Do you know the old wheelbarrow joke? It's truly funny only to grandpas and the grandkids they tell it to, so I won't bother with the elaborate setup. For years a factory worker pushes a wheelbarrow full of straw past a security guard on his way out. Suspicious that the guy is stealing something, the guard looks in the straw but can't find anything. Finally, when the worker is retiring, the guard asks, "I know you've been stealing something -- can you tell me what it is?
The guy smiles and says, "Wheelbarrows."
That joke keeps popping into my head whenever I hear Hillary Clinton's defenders say there's no evidence of a quid pro quo in the fresh batch of emails released last week. According to many Republican critics, the trove provides fresh evidence that the Clinton Foundation was, in Donald Trump's words, a "pay-to-play" scheme, selling access to and favors from the secretary of state.
The Clinton team says there's no proof of that. Both Ms. Clinton and many of her critics can get ahead of the facts, though in opposite directions. But one thing is clear: Ms. Clinton lied. That's not shocking; she's famous for doing that.
Just last month, Ms. Clinton said, "There is absolutely no connection between anything that I did as secretary of state and the Clinton Foundation." During her confirmation hearings, members of the Obama administration and Congress extracted assurances from Ms. Clinton that there would be a high wall between her State Department and her family's foundation. It turned out it was more like a turnstile.
Former Clinton Foundation official Doug Band would contact Huma Abedin, Hillary's closest aide, when he needed a "favor" for a "friend" (his words) -- and the friend would in many cases be a major donor to the Clinton Foundation. Radio host Hugh Hewitt tartly describes theClinton Foundation as providing "concierge service" to the State Department.
While everyone but ardent Clinton surrogates can agree that the whole thing looks bad, there's ample disagreement about whether there's any fire under all the smoke. The Clinton campaign insists that there's no evidence of a quid pro quo in any of the newly released emails. In other words, there isn't an email saying something like, "If you donate $10 million to the Clinton Foundation, you can be ambassador to Kenya. For $20 million, we'll exempt you from the ban on importing baby elephant ivory."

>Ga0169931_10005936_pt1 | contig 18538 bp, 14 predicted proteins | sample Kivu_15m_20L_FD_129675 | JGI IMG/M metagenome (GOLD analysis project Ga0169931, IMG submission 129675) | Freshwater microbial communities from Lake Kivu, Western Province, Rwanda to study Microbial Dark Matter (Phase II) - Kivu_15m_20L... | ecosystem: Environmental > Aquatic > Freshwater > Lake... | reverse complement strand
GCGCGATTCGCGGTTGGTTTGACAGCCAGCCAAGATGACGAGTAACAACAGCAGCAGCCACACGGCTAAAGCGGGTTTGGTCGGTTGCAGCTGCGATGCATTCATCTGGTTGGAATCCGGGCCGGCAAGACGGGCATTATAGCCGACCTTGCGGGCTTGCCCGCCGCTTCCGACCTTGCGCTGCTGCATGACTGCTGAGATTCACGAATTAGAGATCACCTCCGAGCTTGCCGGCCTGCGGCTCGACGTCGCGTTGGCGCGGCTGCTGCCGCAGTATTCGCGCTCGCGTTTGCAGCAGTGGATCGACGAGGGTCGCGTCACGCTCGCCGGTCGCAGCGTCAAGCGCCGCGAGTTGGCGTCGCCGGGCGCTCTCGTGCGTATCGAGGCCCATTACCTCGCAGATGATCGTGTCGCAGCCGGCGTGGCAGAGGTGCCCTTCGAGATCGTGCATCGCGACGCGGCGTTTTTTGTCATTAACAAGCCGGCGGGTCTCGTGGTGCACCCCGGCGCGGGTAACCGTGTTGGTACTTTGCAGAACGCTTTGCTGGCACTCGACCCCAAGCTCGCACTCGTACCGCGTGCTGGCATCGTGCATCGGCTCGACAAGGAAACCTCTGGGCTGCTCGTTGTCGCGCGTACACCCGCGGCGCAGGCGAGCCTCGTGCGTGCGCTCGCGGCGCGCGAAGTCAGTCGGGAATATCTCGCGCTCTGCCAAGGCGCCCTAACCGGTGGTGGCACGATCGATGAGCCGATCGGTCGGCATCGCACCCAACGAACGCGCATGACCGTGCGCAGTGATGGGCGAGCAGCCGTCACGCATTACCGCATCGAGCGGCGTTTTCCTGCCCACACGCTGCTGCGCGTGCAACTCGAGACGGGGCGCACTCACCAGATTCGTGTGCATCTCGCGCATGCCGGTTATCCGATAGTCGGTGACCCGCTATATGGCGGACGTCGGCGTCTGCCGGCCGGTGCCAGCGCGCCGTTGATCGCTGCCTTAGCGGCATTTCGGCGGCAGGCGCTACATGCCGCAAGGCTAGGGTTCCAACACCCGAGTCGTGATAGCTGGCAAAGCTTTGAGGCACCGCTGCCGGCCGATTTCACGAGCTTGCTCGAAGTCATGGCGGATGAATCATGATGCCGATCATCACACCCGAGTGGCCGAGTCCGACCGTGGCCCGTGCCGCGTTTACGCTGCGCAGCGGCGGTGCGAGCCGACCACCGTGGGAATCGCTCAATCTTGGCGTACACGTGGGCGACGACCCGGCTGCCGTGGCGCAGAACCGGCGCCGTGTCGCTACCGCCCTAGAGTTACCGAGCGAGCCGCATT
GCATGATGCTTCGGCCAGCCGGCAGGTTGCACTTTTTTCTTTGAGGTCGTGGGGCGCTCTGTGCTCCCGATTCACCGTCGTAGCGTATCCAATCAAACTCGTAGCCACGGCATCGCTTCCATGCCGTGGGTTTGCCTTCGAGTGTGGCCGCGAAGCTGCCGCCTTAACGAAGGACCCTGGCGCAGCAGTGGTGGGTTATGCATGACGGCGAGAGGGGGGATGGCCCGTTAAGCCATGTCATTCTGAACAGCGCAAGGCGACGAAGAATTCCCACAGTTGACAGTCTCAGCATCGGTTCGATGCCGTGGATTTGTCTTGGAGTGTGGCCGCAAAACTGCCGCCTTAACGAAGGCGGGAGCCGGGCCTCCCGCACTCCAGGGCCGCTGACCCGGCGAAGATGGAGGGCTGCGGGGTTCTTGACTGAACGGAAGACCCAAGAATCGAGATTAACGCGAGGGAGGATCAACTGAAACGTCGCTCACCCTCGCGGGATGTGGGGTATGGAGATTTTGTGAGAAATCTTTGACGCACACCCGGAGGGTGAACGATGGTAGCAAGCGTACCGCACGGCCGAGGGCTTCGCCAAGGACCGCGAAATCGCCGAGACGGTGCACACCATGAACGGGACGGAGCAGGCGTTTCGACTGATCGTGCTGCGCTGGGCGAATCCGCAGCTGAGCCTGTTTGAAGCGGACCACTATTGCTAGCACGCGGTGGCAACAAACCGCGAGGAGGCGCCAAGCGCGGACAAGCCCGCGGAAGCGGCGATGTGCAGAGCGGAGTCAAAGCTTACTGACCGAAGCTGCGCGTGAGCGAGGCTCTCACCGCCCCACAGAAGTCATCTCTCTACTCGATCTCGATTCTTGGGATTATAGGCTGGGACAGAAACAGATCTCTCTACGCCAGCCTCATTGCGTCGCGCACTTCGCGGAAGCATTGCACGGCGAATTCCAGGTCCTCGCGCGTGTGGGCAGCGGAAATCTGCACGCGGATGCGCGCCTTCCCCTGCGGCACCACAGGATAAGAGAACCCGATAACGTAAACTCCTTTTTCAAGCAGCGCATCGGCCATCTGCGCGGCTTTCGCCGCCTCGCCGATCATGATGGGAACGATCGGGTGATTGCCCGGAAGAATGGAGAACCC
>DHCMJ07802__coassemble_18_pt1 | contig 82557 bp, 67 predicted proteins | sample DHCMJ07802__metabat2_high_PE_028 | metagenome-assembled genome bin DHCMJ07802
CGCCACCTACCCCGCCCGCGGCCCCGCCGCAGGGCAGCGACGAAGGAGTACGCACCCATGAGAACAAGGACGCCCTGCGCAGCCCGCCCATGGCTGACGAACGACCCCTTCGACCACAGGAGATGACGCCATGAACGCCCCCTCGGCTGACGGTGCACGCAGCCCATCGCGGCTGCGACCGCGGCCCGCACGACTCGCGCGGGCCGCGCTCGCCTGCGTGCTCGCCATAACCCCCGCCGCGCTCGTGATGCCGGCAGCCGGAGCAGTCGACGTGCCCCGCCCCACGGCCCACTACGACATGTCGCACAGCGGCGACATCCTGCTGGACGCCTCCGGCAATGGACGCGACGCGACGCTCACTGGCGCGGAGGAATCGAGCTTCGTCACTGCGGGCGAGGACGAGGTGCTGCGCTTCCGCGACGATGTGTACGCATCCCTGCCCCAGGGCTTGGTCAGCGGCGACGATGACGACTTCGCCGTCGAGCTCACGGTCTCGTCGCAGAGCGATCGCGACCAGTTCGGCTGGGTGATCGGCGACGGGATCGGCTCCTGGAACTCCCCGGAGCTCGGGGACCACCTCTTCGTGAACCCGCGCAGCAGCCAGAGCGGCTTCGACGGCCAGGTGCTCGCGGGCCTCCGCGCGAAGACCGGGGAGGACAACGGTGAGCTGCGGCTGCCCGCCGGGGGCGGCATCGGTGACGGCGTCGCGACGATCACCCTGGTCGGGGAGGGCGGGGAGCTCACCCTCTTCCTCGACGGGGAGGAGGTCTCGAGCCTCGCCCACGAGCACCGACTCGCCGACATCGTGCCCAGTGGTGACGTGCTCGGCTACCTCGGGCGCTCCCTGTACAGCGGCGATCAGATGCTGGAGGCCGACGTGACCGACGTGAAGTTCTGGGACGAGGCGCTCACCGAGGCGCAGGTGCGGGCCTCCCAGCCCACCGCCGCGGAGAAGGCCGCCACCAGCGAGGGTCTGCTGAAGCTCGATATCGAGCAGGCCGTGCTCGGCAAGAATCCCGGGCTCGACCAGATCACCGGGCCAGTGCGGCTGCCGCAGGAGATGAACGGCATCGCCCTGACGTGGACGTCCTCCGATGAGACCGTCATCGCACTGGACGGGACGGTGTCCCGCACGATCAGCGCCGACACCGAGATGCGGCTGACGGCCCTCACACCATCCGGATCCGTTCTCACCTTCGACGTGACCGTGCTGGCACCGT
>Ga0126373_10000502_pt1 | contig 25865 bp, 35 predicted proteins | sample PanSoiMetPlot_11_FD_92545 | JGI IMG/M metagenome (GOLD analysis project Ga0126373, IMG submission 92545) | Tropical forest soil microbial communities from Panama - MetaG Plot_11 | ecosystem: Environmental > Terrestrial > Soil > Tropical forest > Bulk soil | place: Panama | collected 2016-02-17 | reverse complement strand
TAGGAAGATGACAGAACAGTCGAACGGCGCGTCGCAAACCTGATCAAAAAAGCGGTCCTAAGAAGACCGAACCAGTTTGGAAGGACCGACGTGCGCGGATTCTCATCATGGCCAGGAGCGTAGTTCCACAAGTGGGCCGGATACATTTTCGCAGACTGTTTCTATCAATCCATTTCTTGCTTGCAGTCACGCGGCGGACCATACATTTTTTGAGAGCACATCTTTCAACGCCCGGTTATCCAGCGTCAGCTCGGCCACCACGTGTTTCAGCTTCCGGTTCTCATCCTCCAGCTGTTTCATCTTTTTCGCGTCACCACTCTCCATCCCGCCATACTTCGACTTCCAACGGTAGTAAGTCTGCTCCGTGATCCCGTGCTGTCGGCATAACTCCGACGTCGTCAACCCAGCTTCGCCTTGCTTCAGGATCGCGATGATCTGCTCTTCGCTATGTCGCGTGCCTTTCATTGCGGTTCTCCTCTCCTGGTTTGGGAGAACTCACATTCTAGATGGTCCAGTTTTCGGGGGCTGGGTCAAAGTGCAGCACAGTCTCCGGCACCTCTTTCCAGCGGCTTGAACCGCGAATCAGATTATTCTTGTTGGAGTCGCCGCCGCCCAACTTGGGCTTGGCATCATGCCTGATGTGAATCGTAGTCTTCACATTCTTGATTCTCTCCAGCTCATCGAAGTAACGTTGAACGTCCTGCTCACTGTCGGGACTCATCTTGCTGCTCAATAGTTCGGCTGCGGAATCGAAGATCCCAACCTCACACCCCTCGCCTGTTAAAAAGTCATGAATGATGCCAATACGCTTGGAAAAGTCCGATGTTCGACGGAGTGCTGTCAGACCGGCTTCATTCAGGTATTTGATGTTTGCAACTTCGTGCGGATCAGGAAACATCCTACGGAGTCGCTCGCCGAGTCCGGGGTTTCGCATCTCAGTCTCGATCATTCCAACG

To which the obvious response is, "Duh." Some things just aren't put in writing.
She may or may not be guilty of selling favors. But if she is, I very much doubt we'll find evidence of it in an email.
This whole argument misses the point. What we know from these emails, particularly thanks to an analysis by the Associated Press, is that Ms. Clinton or other State Department officials agreed to meet or talk on the phone with a large number of Clinton Foundation donors. Some of these meetings probably would have happened if the foundation never existed. But clearly some wouldn't have.
Team Clinton wants to say that even though these meetings and conversations took place, there's no evidence that anyone was granted a special favor.
Fine. Maybe. We'll see. But even if that's true, is there any evidence that the Clinton Foundation wasn't eager to leave the impression that a donation couldn't hurt your chances with the State Department?
This brings me back to the wheelbarrow joke. The meetings (and phone calls) are the wheelbarrows. It really doesn't matter if there's nothing "inside" the wheelbarrows; the meetings and conversations alone were valuable.
Being able to say to business partners, creditors, local politicians, etc., "When I met with Secretary of State Clinton last week ..." is a gift. In America and even more so abroad, possessing a reputation for having friends in the highest places is a priceless asset.
All campaigns understand this. Donors could always just send the check by mail. But politicians understand that one of the things a donor is "buying" is the ability to strut like an insider and dine out on your political connections.
When Bill Clinton rented out the Lincoln Bedroom in the White Houseto big donors, the donors didn't get to keep the furniture, but they did get to begin sentences, "The last time I stayed at the White House ..."
The Clinton Foundation may not have sold any policy changes, but it definitely sold the wheelbarrows.
Jonah Goldberg is a fellow at the American Enterprise Institute and a senior editor of National Review. His email is firstname.lastname@example.org. Twitter: @JonahNRO.